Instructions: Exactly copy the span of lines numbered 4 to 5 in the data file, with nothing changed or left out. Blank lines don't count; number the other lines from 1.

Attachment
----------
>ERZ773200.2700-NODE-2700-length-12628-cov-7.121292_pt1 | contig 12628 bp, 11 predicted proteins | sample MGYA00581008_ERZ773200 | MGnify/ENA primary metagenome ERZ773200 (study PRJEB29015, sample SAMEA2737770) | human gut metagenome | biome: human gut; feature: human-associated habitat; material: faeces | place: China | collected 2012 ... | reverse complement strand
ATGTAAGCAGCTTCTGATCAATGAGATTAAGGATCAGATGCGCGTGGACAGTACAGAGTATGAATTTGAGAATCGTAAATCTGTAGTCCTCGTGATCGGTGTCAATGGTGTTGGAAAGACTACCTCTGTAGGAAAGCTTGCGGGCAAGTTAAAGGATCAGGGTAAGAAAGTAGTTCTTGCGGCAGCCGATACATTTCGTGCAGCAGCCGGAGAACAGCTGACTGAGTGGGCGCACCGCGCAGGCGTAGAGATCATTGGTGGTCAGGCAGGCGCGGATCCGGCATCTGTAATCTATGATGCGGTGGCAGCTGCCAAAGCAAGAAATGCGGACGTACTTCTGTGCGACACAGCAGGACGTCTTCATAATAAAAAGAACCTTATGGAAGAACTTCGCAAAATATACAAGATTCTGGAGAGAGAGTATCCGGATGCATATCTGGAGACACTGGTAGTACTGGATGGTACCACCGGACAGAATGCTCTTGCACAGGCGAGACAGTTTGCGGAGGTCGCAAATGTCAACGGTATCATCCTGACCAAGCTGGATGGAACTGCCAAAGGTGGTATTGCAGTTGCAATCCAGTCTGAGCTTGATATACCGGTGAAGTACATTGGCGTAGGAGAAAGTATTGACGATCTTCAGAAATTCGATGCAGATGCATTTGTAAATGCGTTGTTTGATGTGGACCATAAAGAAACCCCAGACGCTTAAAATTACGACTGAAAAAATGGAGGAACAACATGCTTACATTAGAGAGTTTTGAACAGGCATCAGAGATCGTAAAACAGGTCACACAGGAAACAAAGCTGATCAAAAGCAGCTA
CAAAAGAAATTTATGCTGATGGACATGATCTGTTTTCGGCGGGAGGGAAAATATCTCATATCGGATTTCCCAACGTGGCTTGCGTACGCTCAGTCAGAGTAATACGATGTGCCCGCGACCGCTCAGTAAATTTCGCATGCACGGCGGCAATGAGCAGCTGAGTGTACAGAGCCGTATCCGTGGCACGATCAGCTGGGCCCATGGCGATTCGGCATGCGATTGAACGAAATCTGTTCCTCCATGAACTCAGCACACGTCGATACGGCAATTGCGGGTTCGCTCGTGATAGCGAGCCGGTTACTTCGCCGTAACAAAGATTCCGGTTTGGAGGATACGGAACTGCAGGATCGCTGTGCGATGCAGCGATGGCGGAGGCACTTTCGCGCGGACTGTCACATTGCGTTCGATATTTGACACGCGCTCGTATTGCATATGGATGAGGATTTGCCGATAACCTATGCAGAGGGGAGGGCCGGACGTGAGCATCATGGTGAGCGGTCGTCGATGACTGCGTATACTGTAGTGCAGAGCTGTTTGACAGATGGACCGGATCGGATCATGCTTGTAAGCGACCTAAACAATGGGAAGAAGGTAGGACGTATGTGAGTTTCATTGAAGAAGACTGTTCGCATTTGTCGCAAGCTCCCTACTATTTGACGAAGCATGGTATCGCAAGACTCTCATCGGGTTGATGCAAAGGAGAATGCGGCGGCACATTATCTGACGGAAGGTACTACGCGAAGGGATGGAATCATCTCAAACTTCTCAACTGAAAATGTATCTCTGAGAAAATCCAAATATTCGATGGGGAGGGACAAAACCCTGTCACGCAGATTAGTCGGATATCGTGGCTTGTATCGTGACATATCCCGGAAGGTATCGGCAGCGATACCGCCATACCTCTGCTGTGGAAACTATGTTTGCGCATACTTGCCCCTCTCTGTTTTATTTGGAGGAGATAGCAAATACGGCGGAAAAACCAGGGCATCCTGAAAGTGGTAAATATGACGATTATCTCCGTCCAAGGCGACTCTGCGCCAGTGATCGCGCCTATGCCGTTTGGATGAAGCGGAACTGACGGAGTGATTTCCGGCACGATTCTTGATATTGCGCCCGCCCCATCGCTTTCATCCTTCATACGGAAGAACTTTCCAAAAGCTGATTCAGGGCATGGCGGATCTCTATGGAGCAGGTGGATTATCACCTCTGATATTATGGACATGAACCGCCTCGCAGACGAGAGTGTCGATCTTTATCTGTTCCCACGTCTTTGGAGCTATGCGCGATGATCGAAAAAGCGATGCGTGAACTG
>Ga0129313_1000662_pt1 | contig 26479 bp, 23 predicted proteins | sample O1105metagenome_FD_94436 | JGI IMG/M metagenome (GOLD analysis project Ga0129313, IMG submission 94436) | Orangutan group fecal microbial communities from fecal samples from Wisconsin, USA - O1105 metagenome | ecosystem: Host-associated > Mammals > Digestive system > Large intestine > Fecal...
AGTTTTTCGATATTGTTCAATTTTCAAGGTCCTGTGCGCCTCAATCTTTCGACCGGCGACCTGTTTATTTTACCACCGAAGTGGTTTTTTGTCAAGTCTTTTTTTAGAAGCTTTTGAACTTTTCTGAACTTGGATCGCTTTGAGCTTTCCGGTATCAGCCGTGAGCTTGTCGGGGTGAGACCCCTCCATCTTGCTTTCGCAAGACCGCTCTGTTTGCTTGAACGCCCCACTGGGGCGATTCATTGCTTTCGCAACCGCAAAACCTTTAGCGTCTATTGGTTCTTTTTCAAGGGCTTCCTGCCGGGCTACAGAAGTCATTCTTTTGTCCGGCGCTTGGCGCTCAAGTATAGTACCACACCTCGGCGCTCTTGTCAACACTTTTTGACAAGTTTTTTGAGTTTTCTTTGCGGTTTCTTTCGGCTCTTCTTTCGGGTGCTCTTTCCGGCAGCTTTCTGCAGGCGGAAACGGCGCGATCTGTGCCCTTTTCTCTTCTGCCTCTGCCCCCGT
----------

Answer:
>Ga0129313_1000662_pt1 | contig 26479 bp, 23 predicted proteins | sample O1105metagenome_FD_94436 | JGI IMG/M metagenome (GOLD analysis project Ga0129313, IMG submission 94436) | Orangutan group fecal microbial communities from fecal samples from Wisconsin, USA - O1105 metagenome | ecosystem: Host-associated > Mammals > Digestive system > Large intestine > Fecal...
AGTTTTTCGATATTGTTCAATTTTCAAGGTCCTGTGCGCCTCAATCTTTCGACCGGCGACCTGTTTATTTTACCACCGAAGTGGTTTTTTGTCAAGTCTTTTTTTAGAAGCTTTTGAACTTTTCTGAACTTGGATCGCTTTGAGCTTTCCGGTATCAGCCGTGAGCTTGTCGGGGTGAGACCCCTCCATCTTGCTTTCGCAAGACCGCTCTGTTTGCTTGAACGCCCCACTGGGGCGATTCATTGCTTTCGCAACCGCAAAACCTTTAGCGTCTATTGGTTCTTTTTCAAGGGCTTCCTGCCGGGCTACAGAAGTCATTCTTTTGTCCGGCGCTTGGCGCTCAAGTATAGTACCACACCTCGGCGCTCTTGTCAACACTTTTTGACAAGTTTTTTGAGTTTTCTTTGCGGTTTCTTTCGGCTCTTCTTTCGGGTGCTCTTTCCGGCAGCTTTCTGCAGGCGGAAACGGCGCGATCTGTGCCCTTTTCTCTTCTGCCTCTGCCCCCGT